Funded by National Lottery Heritage Fund and supported by Oral History Research & Training Consultancy, and Communities Past & Futures Society, ‘Nitshill Memories’ focuses on the former mining village of Nitshill, now a district in the ward of Greater Pollok on the south side of Glasgow; this project explores the oral history of the village and its residents.
Nitshill was once a tight industrial hub concentrated around mineral and ore extraction, including coal, and in the nineteenth century, the village had been the site of one of Britain’s worst coal mining accidents. A century later, much of the earlier village was demolished as it grew to accommodate people relocated during the Glasgow slum clearances of the 1950s and 1960s. An unintended consequence was that the new housing programme severely disrupted networks of old communities and extended families. Older residents were often dismayed to witness the changes. Meanwhile, new residents often lived far away from their existing places of work, and there were few opportunities for work locally as any surviving local industries and manufacturing jobs were threatened and eventually lost amidst the clamour for housing land. Worse yet, many of the post war tenements were reputedly of poor quality and suffered from damp, condensation, and lack of soundproofing.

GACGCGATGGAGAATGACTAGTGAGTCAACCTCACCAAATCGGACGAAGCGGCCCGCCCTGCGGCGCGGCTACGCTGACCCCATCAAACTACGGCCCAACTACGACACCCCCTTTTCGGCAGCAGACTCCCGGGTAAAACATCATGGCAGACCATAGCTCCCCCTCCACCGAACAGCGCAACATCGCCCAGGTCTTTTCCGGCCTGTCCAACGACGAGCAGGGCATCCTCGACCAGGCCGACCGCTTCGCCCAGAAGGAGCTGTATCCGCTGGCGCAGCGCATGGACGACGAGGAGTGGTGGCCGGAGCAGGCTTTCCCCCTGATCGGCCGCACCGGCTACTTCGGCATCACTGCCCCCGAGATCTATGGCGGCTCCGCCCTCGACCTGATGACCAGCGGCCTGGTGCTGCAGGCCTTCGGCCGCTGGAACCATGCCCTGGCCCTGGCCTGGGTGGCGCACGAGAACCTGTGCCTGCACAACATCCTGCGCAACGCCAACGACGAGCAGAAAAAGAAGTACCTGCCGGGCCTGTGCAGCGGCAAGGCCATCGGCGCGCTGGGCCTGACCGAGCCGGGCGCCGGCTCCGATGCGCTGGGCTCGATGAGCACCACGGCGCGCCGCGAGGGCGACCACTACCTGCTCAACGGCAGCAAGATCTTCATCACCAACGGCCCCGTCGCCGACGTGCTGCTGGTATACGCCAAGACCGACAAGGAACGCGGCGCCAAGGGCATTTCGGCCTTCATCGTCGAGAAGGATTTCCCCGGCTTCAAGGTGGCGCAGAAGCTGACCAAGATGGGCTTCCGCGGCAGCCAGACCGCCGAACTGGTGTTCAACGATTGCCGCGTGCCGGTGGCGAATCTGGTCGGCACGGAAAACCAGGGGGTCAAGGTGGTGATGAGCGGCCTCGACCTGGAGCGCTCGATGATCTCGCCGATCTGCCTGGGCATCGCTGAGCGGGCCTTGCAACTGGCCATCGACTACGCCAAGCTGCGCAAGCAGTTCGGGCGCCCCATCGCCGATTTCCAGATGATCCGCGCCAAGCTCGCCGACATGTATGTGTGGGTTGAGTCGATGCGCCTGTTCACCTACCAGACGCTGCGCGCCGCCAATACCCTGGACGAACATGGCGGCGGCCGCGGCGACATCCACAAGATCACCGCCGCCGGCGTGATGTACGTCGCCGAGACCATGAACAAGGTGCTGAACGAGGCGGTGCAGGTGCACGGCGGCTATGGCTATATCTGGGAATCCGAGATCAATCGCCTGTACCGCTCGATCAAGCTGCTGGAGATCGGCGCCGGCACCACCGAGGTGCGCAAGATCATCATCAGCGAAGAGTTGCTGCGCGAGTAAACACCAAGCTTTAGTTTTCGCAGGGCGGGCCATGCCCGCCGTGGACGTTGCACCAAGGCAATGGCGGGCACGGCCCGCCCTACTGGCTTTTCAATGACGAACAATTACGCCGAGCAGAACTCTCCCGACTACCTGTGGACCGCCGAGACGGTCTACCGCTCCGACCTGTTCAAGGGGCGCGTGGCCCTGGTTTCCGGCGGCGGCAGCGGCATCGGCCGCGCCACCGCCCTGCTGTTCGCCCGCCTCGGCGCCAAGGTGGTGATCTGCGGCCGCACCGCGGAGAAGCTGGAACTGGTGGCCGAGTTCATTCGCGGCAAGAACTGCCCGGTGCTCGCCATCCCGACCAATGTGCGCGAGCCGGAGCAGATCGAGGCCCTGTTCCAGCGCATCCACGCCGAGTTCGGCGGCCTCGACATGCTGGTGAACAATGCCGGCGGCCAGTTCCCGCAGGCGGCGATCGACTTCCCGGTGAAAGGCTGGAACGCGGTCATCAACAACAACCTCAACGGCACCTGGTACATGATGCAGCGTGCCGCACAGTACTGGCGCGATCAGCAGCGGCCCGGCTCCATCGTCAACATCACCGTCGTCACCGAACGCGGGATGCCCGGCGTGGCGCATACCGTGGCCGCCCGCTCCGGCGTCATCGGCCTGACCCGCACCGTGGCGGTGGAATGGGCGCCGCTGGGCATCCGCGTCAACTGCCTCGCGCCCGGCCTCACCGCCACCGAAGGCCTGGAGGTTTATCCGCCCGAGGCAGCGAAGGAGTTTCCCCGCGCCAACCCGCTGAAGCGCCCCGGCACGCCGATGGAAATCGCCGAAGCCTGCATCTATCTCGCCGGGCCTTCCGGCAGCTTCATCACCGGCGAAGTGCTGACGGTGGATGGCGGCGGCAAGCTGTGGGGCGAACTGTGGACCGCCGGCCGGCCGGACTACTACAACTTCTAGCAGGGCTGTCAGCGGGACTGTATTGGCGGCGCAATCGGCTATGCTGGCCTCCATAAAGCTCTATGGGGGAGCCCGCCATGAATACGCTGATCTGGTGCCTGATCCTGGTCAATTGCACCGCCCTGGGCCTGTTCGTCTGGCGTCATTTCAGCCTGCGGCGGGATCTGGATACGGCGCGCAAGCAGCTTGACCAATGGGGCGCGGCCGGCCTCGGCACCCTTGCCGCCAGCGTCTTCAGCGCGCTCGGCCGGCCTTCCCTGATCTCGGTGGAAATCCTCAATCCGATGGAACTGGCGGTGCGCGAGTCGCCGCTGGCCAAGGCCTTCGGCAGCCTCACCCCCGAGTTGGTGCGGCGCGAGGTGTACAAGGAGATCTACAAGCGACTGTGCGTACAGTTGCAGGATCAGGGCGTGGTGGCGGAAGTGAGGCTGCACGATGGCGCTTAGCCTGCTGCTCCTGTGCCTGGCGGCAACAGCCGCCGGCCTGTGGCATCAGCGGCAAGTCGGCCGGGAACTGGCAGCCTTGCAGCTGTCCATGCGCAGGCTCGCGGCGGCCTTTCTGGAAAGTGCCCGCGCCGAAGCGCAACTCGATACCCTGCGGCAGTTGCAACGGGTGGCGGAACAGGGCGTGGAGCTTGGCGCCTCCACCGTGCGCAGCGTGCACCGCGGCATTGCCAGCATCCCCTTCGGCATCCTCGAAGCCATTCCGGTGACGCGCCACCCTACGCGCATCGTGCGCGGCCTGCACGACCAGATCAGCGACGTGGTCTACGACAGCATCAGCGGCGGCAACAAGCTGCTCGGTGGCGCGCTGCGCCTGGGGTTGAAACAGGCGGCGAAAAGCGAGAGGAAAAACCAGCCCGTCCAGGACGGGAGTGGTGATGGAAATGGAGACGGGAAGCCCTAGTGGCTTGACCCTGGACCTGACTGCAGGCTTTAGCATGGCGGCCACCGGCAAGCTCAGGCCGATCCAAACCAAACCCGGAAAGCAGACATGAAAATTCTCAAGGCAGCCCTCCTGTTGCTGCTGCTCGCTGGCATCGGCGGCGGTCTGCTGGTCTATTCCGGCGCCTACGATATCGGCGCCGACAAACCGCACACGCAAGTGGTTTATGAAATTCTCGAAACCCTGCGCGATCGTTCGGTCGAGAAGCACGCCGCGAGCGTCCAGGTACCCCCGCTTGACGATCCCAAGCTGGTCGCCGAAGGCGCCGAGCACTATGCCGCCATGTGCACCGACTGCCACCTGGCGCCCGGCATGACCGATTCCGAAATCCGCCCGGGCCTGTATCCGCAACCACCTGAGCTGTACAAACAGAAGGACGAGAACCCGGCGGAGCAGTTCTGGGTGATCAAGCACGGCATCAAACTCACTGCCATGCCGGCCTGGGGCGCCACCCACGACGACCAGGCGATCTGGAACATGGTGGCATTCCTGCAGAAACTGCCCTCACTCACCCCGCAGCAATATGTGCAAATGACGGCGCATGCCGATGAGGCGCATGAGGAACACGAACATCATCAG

However, almost everyone who spoke with us had wonderful memories of Nitshill and its close community, and they shared stories with us about growing up and living in the village. Volunteers and staff received professional oral history training and set about identifying, contacting, and recording the memories of forty people with connections to Nitshill. The resulting oral testimonies have unveiled the rich community spirit which existed during their childhoods up to recent times. Respondents told us about their families, their neighbours, where and how they played, school days and growing up in Nitshill. Their stories are warm, funny, informative, and always sincere.
There has been a sustained effort to improve housing stock in recent years, and many of those post-war schemes and industrial brown sites have been demolished and replaced with modern housing estates. Our respondents have told us that these new houses are great, but they feel that the building of new schemes has led to further family and friend dispersals, and the erosion of that once vibrant community spirit. This may be too harsh an assessment, and maybe that longstanding community spirit will survive and flourish. That is a matter for the new residents of Nitshill, and perhaps a story for another day.